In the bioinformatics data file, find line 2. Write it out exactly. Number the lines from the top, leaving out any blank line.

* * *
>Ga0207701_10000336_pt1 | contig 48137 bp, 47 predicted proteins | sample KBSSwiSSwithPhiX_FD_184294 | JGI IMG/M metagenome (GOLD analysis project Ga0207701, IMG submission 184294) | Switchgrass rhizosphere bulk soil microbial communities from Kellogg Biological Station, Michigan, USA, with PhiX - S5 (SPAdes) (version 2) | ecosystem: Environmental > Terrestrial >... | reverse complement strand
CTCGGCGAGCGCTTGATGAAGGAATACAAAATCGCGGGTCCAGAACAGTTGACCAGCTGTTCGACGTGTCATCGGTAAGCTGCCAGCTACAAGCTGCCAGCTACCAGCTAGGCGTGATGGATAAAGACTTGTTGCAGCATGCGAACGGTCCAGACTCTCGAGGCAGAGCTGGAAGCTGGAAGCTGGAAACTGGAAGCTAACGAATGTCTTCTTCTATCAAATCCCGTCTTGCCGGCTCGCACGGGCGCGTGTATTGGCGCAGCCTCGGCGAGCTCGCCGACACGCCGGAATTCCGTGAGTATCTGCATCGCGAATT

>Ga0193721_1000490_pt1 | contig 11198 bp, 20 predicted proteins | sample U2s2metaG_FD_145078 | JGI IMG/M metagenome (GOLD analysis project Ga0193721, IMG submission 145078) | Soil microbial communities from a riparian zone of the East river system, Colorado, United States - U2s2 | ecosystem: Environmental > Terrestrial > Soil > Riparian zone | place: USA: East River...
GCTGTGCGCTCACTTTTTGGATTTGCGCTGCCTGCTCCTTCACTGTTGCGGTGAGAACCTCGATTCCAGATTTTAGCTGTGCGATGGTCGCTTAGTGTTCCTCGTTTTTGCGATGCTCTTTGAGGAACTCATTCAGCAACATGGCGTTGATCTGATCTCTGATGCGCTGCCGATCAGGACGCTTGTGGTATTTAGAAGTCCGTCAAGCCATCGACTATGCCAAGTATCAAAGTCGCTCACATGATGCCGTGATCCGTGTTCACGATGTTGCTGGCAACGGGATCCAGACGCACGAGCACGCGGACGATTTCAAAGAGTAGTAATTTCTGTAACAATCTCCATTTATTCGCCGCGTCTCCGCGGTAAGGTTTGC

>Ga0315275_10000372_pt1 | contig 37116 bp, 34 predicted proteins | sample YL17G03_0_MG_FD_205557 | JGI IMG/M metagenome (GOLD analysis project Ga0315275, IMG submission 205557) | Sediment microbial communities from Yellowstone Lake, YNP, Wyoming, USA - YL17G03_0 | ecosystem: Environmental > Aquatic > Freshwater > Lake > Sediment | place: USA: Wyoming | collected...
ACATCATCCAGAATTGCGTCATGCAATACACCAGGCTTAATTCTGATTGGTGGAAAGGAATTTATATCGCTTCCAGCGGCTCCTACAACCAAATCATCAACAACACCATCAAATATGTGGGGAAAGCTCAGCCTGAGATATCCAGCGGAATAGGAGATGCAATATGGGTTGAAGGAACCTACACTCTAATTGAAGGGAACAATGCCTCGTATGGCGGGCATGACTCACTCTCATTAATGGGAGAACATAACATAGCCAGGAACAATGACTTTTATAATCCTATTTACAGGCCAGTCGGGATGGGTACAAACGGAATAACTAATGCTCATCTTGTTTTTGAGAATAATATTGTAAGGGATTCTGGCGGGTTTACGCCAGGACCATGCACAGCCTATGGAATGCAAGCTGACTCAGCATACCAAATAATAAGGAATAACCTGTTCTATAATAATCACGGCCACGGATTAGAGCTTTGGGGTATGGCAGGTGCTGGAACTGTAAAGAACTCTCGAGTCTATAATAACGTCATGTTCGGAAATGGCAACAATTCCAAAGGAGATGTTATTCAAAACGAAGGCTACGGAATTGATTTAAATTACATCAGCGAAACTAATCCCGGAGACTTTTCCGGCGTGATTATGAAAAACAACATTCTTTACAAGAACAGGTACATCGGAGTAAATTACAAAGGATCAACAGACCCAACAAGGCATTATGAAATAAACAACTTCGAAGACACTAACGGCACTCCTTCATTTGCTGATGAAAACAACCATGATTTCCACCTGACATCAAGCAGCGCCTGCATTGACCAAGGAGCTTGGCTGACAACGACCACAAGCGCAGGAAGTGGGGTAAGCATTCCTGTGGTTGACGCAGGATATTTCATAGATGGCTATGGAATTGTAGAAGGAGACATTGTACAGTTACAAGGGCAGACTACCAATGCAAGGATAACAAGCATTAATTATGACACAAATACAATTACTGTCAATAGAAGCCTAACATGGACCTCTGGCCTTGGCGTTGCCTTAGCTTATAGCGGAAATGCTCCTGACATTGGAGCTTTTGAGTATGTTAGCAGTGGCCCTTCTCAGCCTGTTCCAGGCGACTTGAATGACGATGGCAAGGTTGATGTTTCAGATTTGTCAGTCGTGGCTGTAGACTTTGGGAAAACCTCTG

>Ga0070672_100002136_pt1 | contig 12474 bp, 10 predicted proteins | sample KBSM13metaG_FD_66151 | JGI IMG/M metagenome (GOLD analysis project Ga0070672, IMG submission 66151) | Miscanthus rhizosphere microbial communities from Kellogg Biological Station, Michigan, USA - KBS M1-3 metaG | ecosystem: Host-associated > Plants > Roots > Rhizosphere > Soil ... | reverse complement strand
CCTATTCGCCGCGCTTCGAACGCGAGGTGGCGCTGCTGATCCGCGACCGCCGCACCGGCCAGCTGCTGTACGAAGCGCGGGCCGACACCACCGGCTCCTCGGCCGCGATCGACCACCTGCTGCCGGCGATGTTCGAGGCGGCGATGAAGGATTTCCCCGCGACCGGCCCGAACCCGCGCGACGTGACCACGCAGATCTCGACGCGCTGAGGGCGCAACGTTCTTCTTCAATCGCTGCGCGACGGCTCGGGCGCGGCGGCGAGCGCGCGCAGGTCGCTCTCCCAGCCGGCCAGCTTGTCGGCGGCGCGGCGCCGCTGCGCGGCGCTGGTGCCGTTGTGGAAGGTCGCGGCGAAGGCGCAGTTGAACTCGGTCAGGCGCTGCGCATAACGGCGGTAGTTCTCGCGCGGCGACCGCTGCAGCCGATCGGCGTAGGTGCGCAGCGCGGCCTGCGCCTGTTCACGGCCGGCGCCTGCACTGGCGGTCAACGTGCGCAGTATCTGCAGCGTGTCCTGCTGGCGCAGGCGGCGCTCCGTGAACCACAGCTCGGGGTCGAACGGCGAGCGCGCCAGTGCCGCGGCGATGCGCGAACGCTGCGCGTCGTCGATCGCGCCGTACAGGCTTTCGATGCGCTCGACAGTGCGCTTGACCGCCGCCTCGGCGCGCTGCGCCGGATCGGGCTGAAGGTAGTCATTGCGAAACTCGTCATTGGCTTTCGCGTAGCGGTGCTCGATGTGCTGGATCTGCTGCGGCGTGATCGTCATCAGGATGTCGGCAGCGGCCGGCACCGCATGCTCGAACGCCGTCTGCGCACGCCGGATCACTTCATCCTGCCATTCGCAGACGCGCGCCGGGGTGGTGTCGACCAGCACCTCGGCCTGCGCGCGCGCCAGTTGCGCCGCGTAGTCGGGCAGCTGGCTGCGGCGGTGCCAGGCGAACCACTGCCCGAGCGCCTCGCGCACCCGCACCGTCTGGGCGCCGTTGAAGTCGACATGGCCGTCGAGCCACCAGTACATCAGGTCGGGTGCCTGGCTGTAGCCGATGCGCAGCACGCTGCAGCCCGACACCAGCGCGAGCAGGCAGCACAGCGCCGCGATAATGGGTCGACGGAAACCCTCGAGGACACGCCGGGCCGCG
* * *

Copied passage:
CTCGGCGAGCGCTTGATGAAGGAATACAAAATCGCGGGTCCAGAACAGTTGACCAGCTGTTCGACGTGTCATCGGTAAGCTGCCAGCTACAAGCTGCCAGCTACCAGCTAGGCGTGATGGATAAAGACTTGTTGCAGCATGCGAACGGTCCAGACTCTCGAGGCAGAGCTGGAAGCTGGAAGCTGGAAACTGGAAGCTAACGAATGTCTTCTTCTATCAAATCCCGTCTTGCCGGCTCGCACGGGCGCGTGTATTGGCGCAGCCTCGGCGAGCTCGCCGACACGCCGGAATTCCGTGAGTATCTGCATCGCGAATT